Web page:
FSD2609 Youth Barometer of Eastern Finland 2010
Aineisto on käytettävissä (B) tutkimukseen, opetukseen ja opiskeluun.
Aineistoon liittyvät tiedostot
- Aineistoon ei liity muita kuvailevia tiedostoja
- University of Eastern Finland
- HUMAK University of Applied Sciences
- Mikkeli University of Applied Sciences
educational opportunities, employment, employment opportunities, immigration, internationalism, local government services, neighbourhoods, occupational life, place of residence, political influence, social exclusion, youth
The main themes of the survey studying young people living in Eastern Finland were working life, employment, social security, social exclusion, living environment and internationalism.
First, the respondents were asked to what extent they agreed with a number of statements relating to education, career, job opportunities, unemployment, social security and the impact of the ongoing economic crises on consumption and employment. Opinions on the causes of social exclusion were charted.
One theme pertained to the respondents' views on and hopes for their living environment and place of residence. They were asked what type of neighbourhood/living environment they had been born in, were living in at the moment or would like or not like to live in. The type of living environments mentioned were rural area, population centre in a rural area, small or medium-sized town, city, capital area, abroad. They were asked how well certain characteristics described their municipality of residence (for instance, safety, tolerance, racism, narrow-mindedness, good community spirit). Next questions explored the importance of certain aspects of their living environment on their satisfaction with it, whether their municipality of residence provided opportunities for education, employment, leisure time and hobbies, and in which Finnish municipality they would like to live. Intentions to move and reasons for moving were also investigated, as well as methods used by them for influencing decision-making in their municipality of residence.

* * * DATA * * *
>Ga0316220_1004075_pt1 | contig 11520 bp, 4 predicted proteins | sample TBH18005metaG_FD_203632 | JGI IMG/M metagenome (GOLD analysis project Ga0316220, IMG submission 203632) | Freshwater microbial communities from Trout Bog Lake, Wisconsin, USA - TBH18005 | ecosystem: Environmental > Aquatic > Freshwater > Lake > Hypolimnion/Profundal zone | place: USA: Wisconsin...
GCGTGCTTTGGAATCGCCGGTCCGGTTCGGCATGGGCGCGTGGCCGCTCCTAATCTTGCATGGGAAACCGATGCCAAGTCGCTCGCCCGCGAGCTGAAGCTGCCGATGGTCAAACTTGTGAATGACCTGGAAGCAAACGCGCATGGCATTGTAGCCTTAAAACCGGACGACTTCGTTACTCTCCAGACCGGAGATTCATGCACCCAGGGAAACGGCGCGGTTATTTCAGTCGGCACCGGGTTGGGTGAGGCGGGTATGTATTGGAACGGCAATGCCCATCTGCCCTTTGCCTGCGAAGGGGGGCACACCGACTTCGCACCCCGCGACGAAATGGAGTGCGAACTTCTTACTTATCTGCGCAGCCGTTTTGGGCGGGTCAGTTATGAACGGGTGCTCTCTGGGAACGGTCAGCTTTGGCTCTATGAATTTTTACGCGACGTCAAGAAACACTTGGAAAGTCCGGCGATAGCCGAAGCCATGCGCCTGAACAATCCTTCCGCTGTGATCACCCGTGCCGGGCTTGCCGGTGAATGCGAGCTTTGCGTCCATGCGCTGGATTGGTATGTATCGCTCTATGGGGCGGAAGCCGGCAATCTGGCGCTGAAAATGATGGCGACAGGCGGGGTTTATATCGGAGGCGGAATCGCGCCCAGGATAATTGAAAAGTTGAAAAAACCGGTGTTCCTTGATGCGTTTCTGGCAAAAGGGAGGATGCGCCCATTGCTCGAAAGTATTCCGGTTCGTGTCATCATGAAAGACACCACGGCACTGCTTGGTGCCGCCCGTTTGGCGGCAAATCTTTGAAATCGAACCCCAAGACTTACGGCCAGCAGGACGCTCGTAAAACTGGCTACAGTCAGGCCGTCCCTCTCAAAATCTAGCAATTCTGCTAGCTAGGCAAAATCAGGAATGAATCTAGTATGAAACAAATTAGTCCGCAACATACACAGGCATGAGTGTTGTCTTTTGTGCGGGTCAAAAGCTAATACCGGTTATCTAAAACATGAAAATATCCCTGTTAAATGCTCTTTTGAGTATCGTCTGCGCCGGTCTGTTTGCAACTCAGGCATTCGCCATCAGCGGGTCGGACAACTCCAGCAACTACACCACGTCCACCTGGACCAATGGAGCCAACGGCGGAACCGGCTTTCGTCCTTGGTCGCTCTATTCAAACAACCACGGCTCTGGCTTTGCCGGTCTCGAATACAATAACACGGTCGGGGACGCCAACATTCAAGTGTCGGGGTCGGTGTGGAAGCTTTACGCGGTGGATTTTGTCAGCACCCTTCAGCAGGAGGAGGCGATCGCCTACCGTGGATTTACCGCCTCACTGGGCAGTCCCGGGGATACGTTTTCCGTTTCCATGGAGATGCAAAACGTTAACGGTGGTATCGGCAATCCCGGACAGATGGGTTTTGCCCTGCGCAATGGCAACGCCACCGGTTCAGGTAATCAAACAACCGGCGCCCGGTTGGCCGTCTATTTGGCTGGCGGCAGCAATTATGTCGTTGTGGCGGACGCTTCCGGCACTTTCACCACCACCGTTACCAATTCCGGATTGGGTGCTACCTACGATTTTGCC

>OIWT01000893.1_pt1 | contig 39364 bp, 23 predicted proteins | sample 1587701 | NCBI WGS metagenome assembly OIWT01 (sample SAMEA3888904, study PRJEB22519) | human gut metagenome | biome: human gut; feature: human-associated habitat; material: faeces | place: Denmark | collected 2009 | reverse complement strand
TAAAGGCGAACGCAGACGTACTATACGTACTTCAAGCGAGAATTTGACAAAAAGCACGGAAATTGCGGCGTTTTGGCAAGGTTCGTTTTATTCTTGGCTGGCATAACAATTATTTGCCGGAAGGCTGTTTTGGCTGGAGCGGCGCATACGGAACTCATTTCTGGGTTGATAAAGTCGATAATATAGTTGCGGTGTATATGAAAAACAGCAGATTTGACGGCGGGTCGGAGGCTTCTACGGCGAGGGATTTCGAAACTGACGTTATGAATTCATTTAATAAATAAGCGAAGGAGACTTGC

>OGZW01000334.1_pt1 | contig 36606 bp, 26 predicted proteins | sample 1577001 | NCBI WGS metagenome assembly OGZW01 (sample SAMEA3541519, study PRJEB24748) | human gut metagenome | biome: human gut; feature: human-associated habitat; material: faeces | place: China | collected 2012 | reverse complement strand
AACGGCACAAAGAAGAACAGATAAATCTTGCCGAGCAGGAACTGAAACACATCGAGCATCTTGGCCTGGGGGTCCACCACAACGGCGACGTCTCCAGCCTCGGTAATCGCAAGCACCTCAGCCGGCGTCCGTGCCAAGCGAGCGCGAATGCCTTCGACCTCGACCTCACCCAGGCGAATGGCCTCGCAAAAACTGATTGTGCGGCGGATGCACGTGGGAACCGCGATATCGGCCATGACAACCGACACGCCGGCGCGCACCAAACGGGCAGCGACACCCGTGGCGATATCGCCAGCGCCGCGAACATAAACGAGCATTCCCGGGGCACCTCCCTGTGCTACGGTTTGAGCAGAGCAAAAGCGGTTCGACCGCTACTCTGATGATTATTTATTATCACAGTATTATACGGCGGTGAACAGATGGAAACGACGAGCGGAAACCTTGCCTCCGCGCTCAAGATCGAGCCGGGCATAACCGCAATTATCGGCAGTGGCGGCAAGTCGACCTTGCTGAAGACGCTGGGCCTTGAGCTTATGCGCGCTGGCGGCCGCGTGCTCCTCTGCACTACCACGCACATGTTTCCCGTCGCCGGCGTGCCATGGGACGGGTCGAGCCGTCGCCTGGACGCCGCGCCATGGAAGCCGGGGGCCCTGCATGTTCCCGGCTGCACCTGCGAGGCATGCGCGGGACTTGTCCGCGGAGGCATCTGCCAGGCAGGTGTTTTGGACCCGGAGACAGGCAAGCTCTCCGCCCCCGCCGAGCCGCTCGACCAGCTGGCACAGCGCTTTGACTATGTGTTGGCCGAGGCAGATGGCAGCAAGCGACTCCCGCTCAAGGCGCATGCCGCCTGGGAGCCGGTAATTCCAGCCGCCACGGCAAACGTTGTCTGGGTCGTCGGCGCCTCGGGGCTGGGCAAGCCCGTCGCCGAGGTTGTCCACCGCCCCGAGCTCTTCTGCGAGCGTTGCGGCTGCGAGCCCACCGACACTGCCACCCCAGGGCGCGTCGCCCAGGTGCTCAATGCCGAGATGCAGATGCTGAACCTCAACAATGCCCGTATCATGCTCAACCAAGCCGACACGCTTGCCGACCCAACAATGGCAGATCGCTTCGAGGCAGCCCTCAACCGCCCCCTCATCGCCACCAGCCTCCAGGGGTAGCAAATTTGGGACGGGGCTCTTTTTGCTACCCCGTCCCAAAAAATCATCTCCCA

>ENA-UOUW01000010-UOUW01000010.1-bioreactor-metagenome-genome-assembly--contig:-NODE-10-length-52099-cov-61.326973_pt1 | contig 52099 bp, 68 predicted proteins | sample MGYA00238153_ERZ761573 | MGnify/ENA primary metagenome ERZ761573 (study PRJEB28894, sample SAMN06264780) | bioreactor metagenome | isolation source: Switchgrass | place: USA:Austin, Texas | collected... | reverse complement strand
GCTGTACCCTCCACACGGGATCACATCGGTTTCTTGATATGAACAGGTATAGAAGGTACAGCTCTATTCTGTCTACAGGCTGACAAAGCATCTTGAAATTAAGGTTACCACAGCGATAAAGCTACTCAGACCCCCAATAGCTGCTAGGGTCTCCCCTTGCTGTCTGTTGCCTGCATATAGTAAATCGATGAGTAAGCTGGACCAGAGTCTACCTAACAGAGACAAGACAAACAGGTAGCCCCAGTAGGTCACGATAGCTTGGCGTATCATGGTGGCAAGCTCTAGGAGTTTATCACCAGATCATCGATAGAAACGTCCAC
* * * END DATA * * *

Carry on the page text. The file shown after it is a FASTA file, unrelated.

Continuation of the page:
Attitudes to internationalism were studies with statements relating to consequences of immigration (e.g. increases crime, increases the unemployment of Finns, improves the economy) and with questions regarding the respondents' intentions to travel or live abroad, and possible reasons for moving abroad. Finally, the respondents were asked whether they regarded the proximity of Russia as positive or negative in their own life or to Finland in general, and whether they thought own contacts with Russia were possible or likely for education or work.
Background variables included the respondent's gender, age, duration of residence in the municipality of residence, mother tongue, marital status, children, housing, educational institution, own and the parents' education.
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